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Most Christians still reject the use of Artificial Intelligence in churches, says study

“This scepticism should encourage churches to evaluate Artificial Intelligence carefully and responsibly”, conclude the authors of a survey in the US.

FUENTES Protestante Digital, Barna Group AUTOR 5/Evangelical_Focus 30 DE NOVIEMBRE DE 2023 12:08 h
More than half churchgoers would be disappointed if their church used AI, found survey in the US. / Photo: [link]Charles Deluvio[/link], Unsplash, CC0.

Christians have less confidence in Artificial Intelligence (AI) than non-Christians, found a survey conducted by the Barna Group, in partnership with Gloo, a technology platform for ministry leaders.



After asking members of evangelical churches in the United States, researchers found that 51% of respondents said they do not believe the two should ever be linked.



The same proportion, 52%, say they would be disappointed if they knew their own congregation was using such technology. On the other side, 22% believe that Artificial Intelligence can have a good use in the context of church, although only 6% expressed that opinion with absolute conviction.



The findings are based on an online survey of 1,500 adults in mid-2023 with representation distributed by region, race/ethnicity, age and gender, according to US census.





[photo_footer]Graph source: Barna Group [/photo_footer] 


Only 28% of Christians (28%) said they were hopeful that AI can do positive things in the world, compared to 39% of non-Christians.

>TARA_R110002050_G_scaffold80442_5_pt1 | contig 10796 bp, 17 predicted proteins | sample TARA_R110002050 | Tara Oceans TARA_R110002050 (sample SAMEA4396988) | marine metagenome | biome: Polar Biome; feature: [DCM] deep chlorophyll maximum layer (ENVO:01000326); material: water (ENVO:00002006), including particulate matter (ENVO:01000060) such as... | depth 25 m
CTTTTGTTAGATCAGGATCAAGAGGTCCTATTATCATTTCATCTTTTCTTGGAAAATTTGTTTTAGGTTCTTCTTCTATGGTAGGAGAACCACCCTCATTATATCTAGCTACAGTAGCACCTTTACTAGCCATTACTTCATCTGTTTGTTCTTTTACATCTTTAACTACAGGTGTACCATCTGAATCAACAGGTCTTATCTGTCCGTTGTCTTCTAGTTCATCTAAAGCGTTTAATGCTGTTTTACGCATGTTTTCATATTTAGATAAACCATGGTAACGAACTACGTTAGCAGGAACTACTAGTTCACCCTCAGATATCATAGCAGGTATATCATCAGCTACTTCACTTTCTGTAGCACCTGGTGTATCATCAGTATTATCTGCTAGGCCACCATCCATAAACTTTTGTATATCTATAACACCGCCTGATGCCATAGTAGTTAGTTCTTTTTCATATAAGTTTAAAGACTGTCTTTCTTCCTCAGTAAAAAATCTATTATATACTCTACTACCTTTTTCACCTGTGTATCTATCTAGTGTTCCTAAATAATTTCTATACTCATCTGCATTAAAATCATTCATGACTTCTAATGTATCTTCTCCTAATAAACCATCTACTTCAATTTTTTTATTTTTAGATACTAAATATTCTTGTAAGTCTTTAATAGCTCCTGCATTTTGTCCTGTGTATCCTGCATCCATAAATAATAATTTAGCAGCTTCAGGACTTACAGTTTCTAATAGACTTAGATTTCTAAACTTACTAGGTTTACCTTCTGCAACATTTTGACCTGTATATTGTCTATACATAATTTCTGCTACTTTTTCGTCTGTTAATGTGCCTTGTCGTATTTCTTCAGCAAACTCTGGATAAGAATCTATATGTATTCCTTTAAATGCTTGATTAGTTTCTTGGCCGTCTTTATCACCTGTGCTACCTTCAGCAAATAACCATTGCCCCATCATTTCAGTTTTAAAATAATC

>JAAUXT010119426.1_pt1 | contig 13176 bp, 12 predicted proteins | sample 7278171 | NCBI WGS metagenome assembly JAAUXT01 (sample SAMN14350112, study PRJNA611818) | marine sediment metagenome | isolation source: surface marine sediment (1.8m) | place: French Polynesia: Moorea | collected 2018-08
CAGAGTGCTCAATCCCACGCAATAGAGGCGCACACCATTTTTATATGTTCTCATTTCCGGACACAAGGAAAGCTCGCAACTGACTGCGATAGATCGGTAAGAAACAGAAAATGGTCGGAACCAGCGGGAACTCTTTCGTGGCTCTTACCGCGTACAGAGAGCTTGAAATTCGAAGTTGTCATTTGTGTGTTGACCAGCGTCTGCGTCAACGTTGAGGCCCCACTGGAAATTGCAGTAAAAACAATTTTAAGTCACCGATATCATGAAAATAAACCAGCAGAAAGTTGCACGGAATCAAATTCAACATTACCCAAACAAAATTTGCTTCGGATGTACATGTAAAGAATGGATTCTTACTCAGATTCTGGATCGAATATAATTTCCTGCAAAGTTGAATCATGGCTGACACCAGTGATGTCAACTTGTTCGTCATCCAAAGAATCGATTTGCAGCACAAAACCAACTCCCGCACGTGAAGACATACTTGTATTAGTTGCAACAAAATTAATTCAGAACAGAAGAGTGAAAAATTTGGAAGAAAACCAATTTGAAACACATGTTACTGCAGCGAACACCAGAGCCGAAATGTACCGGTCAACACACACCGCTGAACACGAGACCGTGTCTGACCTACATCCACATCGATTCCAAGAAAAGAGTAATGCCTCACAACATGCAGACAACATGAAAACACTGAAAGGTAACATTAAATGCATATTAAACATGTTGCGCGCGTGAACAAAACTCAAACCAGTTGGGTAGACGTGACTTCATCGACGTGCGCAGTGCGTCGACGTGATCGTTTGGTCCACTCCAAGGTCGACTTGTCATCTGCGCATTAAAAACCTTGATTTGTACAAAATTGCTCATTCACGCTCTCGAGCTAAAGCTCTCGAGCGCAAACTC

One in four believers said they don’t know whether the church should use AI, which could indicate that a sizable share are still making up their minds about the newest tehcnologies available.



Among Christians, 19% said they were fascinated by AI, compared to a higher 24% of non-believers.



While 17% of Christians responded that they do not understand Artificial Intelligence, it was 12% of non-Christians who said the same.



In light of these results, Gloo (a company focused on church life and technology) stated that the scepticism among Christians in the US should encourage churches to evaluate AI carefully and responsibly. As in other areas, they said, Christians have to explore how AI can be used for good and godly purposes that serve people and communities.



[analysis]



  [title] Fear of the AI future [/title]



  [photo]

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 [text]

Charlie Catlett, a computer scientist who helped start the internet decades ago, told Evangelical Focus about the dangers and opportunities he saw in the latest Artificial Intelligence developments.



“I think there’s a sense of unease because we don’t know what’s going to come out next. We will see more remarkable things come out, but I don’t think that we’re going to see this level of disruption as a steady state from here out”, Catlett said. And added: “We worship a God who’s in control of the universe, and nothing that we create is going to be any match for that God”.



In Germany, experiments to produce the full content of a religious service with AI raised both curiosity and rejection.


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